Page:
Joining the Swarm

Sean O’Donnell’s research into army ants has opened up a new understanding of a peculiar South American bird species.

The Science of Stickiness

The Drexel study on Ponera, a genus of ants that possesses “sticky appendages,” could provide insight on potential applications outside of the insect kingdom.

What A Bore

Infestations of emerald ash borer beetles could be uniquely tied to cardio vascular and lower respiratory diseases in humans.

Type Specimens, Immortalized

The malacology collection at the Academy of Natural Sciences of Drexel University is one of the largest in the world, numbering more than 8 million specimens, with examples of roughly half the known living species of mollusk.

On The Move

Joseph is a truck driver from Fonds-Parisien, Haiti, who has nine children. His family has lived by Lake Azuei for generations.

Monitoring the Delaware

The Academy of Natural Sciences of Drexel University has been performing watershed and aquatic science research since the 1940s.

Good Luck from a Bad Storm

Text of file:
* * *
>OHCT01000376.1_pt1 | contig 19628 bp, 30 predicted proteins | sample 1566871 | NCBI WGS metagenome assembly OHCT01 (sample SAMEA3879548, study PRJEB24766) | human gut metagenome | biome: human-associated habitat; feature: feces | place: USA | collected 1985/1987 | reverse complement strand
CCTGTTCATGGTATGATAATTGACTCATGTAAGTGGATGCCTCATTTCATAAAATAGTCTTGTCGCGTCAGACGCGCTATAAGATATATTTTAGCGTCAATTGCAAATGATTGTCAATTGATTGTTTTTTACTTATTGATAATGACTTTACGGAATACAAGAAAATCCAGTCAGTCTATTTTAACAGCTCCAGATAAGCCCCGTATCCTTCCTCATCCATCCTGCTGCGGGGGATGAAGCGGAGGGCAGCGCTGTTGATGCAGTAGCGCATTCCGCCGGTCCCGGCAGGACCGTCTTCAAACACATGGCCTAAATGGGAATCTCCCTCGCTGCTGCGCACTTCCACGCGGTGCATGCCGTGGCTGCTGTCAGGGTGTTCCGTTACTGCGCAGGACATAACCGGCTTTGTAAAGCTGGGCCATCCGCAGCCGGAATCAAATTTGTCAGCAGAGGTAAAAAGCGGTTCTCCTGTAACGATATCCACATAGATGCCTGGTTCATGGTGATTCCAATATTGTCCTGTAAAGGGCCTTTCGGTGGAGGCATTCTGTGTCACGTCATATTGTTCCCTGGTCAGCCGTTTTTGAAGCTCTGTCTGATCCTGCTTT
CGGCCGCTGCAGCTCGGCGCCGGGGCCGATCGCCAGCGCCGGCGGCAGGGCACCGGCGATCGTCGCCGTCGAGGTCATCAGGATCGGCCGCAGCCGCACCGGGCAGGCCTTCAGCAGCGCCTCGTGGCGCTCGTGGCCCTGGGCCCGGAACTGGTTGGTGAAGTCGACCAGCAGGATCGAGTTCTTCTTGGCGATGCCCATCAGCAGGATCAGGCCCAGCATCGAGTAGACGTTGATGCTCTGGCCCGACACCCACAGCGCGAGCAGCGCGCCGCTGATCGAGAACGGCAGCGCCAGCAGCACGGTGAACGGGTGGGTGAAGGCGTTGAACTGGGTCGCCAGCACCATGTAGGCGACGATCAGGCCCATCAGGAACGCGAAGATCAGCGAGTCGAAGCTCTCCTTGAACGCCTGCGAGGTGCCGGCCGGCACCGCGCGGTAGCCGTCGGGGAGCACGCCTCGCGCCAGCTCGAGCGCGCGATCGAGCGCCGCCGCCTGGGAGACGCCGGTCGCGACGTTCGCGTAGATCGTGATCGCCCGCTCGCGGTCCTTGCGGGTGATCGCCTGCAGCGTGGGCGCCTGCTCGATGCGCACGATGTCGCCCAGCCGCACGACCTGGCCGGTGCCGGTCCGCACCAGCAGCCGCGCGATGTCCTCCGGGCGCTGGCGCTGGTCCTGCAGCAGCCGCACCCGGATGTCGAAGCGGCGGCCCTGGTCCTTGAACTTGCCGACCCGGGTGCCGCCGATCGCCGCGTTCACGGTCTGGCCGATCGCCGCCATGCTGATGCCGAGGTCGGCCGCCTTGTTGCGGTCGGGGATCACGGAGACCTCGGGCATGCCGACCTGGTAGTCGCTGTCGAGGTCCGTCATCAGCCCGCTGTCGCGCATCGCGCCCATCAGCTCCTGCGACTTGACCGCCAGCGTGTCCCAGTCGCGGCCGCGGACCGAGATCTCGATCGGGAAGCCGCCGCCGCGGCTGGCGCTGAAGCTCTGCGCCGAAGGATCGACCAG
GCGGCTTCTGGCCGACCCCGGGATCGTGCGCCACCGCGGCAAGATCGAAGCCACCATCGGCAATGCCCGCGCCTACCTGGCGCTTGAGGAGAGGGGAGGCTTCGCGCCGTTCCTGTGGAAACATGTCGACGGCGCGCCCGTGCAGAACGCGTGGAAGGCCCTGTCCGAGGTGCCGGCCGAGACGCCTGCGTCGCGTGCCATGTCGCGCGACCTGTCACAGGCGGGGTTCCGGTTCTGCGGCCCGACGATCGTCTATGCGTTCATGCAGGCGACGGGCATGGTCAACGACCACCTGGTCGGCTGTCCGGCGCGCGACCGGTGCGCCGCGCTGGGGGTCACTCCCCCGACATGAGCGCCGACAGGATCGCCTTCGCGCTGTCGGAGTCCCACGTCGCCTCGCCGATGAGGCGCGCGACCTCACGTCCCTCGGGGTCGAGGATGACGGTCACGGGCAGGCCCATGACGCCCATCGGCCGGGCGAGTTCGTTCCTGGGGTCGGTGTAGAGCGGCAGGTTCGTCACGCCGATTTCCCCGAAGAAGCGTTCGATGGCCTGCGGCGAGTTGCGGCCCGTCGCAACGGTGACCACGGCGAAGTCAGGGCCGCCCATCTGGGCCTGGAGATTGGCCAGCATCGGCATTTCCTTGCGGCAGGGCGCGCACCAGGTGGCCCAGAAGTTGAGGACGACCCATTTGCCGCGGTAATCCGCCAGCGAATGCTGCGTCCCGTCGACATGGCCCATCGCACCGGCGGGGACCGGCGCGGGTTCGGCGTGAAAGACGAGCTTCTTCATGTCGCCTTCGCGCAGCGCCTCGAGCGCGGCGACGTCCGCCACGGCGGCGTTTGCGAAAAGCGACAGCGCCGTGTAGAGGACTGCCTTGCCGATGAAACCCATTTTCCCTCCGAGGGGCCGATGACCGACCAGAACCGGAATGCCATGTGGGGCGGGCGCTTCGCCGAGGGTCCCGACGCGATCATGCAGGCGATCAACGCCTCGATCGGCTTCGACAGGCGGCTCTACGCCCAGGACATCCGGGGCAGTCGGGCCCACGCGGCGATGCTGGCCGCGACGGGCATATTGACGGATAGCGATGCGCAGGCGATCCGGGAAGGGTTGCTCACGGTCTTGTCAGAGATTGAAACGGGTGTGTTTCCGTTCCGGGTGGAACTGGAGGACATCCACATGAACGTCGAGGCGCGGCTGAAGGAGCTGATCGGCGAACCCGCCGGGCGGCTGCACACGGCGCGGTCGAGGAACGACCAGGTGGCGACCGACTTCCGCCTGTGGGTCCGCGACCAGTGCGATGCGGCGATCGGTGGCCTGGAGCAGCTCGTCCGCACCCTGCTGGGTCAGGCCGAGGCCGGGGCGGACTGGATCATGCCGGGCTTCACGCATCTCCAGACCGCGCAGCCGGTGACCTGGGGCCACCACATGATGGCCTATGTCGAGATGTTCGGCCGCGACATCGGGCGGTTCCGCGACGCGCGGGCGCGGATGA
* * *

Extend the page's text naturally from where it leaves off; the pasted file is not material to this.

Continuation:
Hurricane Sandy landed right on top of Dr. Tracy Quirk’s wetland monitoring stations – but it wasn’t all bad news.

Mongolian Perspective

For the nomadic herders of Mongolia, there is no question as to whether global warming is occurring. They know it is—and see the impacts every single day.

_Health / Medicine

Head Strong

Using vibrotactile technology on a portable device, associate dean Eugene Hong believes he and researchers at Drexel could bring more understanding to the mysterious nature of concussions.

Anatomy of Recollection

Where does a "memory" actually come from? A team of researchers from Drexel’s School of Biomedical Engineering is trying to find out.

Speeding Healing

These new experimental manipulations have taken Drexel researchers a step closer to understanding how nerve cells are repaired at their farthest reaches after injury.

The Age Factor

Aging cells could be the key to understanding and treating Alzheimer's.

Cracking Alzheimer's

With the help of the tiny, remarkable fruit fly, two Drexel researchers aim to speed up science’s understanding of a disease that affects more than 5 million Americans. _by Lini Kadaba

Seeing Chocolate

The brain’s pleasure response to tasting food can be measured through the eyes using a common, low-cost ophthalmological tool, according to a study just published in the journal Obesity.

Focus on Focus

Researchers in Drexel’s Waterhouse Laboratory are zeroing in understanding the role that norepinephrine and Ritalin play in sustaining mental focus.

Home Safe

School of Public Health faculty explored the connections among health, well-being and public housing in a special issue of the peer-reviewed journal, Progress in Community Health Partnerships.

The Power of Light

Drexel researchers are working to solve a problem endemic to long-term care facilities: Exposure to endless ambient light.

An Alzheimer's Cure — with Fruit Flies